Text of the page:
Hi, folks! Mike Allen here. When I last came through, I blogged about monsters. I want to thank Black Gate overlord John O’Neill for granting me leave to return to this space and shill my new project.
Among the many things I do, I’m the editor of a series of fantasy anthologies called Clockwork Phoenix. At least, the first three books were marketed as fantasy by my previous publisher, even though I included some strange science fiction in their pages as well. (Though I’m someone who sees science fiction as a subset of fantasy rather than a whole separate thing, one of the reasons I’ll use them if they’re odd enough.)
And I’m going to be editing and publishing a fourth volume in the series, thanks to a Kickstarter campaign that’s still underway. As of this writing I’m closing in on an $8,000 goal that will let me for the first time pay five cents a word for fiction – we’re going pro. If we keep going past that, I hope to launch a webzine that will be a companion to Clockwork Phoenix and the poetry journal I also edit and publish, Mythic Delirium, creating even more space for the kind of writing I love to thrive. But we’ll blow up that bridge when we come to it, eh?
John suggested I talk to you folks about how Clockwork Phoenix functions as a fantasy market, and I think that’s a fair question, given what Black Gate is all about.
Put bluntly, Clockwork Phoenix is a market for those who want to push the boundaries of what fantasy can be. I encourage stylistic experiments but insist the stories should also be compelling.
I want to point out that this gives me also sorts of freedom to include material that can’t be easily classified, I wouldn’t call it a break with long standing tradition in our field, at least as I’ve experienced said traditions.
I want to tell you how I was first introduced to short fiction that carries the fantasy label. I’m pretty sure then you’ll see what I mean.
In my mid-school years I was a huge Tolkien fan and devoured everything I could that seemed in any way connected to his work. I knew what he wrote was considered fantasy, so I read all sorts of other things that were labeled fantasy in pursuit of my fix.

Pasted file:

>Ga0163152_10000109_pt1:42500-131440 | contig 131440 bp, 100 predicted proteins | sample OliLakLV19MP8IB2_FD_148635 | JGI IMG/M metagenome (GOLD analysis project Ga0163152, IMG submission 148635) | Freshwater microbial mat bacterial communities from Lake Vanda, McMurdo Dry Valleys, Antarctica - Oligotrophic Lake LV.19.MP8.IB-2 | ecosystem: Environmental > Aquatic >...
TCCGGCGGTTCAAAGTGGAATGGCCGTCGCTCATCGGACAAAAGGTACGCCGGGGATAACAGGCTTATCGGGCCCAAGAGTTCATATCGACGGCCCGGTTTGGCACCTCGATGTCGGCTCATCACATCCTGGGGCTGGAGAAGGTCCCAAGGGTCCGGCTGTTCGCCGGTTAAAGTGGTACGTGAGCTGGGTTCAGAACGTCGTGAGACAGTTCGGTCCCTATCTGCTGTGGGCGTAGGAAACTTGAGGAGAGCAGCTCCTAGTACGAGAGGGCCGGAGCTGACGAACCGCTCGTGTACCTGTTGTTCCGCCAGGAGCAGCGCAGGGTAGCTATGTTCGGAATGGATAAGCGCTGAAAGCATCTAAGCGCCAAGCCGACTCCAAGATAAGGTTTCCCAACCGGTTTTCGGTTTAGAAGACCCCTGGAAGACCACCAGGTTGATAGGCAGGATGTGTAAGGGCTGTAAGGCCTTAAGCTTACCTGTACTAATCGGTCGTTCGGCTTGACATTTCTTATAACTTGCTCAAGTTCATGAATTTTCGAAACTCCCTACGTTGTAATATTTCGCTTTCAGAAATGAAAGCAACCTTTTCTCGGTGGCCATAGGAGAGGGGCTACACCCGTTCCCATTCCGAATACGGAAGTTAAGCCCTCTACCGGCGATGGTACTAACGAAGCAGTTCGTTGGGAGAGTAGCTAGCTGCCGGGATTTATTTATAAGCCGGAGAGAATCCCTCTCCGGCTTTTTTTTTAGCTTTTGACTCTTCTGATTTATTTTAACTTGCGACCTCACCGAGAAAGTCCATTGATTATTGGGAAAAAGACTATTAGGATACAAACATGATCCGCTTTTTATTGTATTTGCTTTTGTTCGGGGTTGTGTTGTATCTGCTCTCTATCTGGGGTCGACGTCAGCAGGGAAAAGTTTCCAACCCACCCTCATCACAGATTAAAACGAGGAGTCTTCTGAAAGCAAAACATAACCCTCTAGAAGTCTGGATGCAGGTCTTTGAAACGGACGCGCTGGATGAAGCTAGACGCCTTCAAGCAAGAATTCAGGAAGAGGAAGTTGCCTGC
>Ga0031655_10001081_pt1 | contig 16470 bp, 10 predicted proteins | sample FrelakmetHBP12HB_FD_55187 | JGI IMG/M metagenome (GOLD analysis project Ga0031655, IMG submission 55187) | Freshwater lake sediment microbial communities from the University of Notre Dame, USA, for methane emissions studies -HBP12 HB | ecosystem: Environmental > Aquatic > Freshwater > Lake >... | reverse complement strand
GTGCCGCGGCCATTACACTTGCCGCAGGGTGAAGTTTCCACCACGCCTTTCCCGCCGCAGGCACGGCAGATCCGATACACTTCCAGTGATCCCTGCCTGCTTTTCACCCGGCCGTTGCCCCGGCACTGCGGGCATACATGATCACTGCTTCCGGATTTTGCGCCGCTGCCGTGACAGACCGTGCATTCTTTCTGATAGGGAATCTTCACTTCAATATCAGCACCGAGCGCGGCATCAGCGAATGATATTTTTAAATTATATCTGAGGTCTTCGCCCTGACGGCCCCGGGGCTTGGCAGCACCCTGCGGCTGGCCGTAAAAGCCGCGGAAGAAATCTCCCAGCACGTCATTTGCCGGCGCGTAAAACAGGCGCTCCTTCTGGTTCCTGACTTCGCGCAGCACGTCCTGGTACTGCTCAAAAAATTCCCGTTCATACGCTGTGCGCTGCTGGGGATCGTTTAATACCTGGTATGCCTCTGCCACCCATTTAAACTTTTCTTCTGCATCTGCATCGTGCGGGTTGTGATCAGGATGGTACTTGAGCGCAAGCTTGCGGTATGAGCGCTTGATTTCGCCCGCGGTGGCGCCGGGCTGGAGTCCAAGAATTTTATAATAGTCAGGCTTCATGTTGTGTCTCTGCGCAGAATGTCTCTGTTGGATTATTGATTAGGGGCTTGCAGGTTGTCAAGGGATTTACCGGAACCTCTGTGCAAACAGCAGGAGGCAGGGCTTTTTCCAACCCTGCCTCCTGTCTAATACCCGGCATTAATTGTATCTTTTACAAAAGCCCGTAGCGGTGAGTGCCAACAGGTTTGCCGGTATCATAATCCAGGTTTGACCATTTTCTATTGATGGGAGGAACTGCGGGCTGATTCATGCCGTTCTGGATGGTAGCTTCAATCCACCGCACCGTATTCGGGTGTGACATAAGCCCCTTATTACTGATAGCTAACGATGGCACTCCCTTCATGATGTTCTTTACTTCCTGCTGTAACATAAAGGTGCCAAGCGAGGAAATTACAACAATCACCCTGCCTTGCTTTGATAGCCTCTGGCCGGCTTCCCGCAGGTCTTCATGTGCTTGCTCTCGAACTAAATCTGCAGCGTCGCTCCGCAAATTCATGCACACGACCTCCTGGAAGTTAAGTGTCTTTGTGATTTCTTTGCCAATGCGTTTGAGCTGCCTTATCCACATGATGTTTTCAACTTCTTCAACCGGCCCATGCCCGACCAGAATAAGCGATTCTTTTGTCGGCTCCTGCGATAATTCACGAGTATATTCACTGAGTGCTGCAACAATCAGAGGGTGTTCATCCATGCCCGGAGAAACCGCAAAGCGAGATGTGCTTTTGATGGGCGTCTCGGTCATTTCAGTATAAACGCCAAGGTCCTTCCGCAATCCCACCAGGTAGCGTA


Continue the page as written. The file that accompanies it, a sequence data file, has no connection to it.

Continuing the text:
When a friend of the family loaned us a fat book called A Treasury of Modern Fantasy, I wolfed it down, or tried to. But for someone hungering for more epics along the lines of The Lord of the Rings and the books that begat, talk about a culture shock.
I’d read about this H.P. Lovecraft guy in an essay by Colin Wilson about Tolkien and fantasy literature, but did not expect what awaited in “The Rats in the Walls.” That story doesn’t affect me now the way it did then, but boy, that first encounter was unforgettable. Clark Ashton Smith’s “The Coming of the White Worm” was at least a little more like what I anticipated, and yet much more disturbing than anything in Tolkien’s world. Though not as disturbing as the cloak made of eyes in Jack Vance’s “Liane the Wayfarer.”
Many of the stories that lay in wait for my first encounter with them have stayed with me since.
Shirley Jackson’s “One Ordinary Day, With Peanuts,” with its wry and unnerving reversal. The endless, inescapable stair of Thomas M. Disch’s “Descending.” The shrieks of one-dimensional people in R.A. Lafferty’s “Narrow Valley.” Fritz Lieber’s “Four Ghosts in Hamlet.” C.L. Moore’s “Daemon.” Harlan Ellison’s “Jeffty Is Five.” The ultimate terror of falling at the end of Philip José Farmer’s “Sail On! Sail On!”
Whole new vistas of fantasy can be – what stories can be – opened up before me.
It’s that tradition, that effect, that I shoot for when I put together Clockwork Phoenix. That’s why I’ve pulled out all the stops to keep the series going.
I’m really looking forward to what I’ll be able to do if we meet our goals. Any help you can give, even if it’s just spreading the word, much appreciated.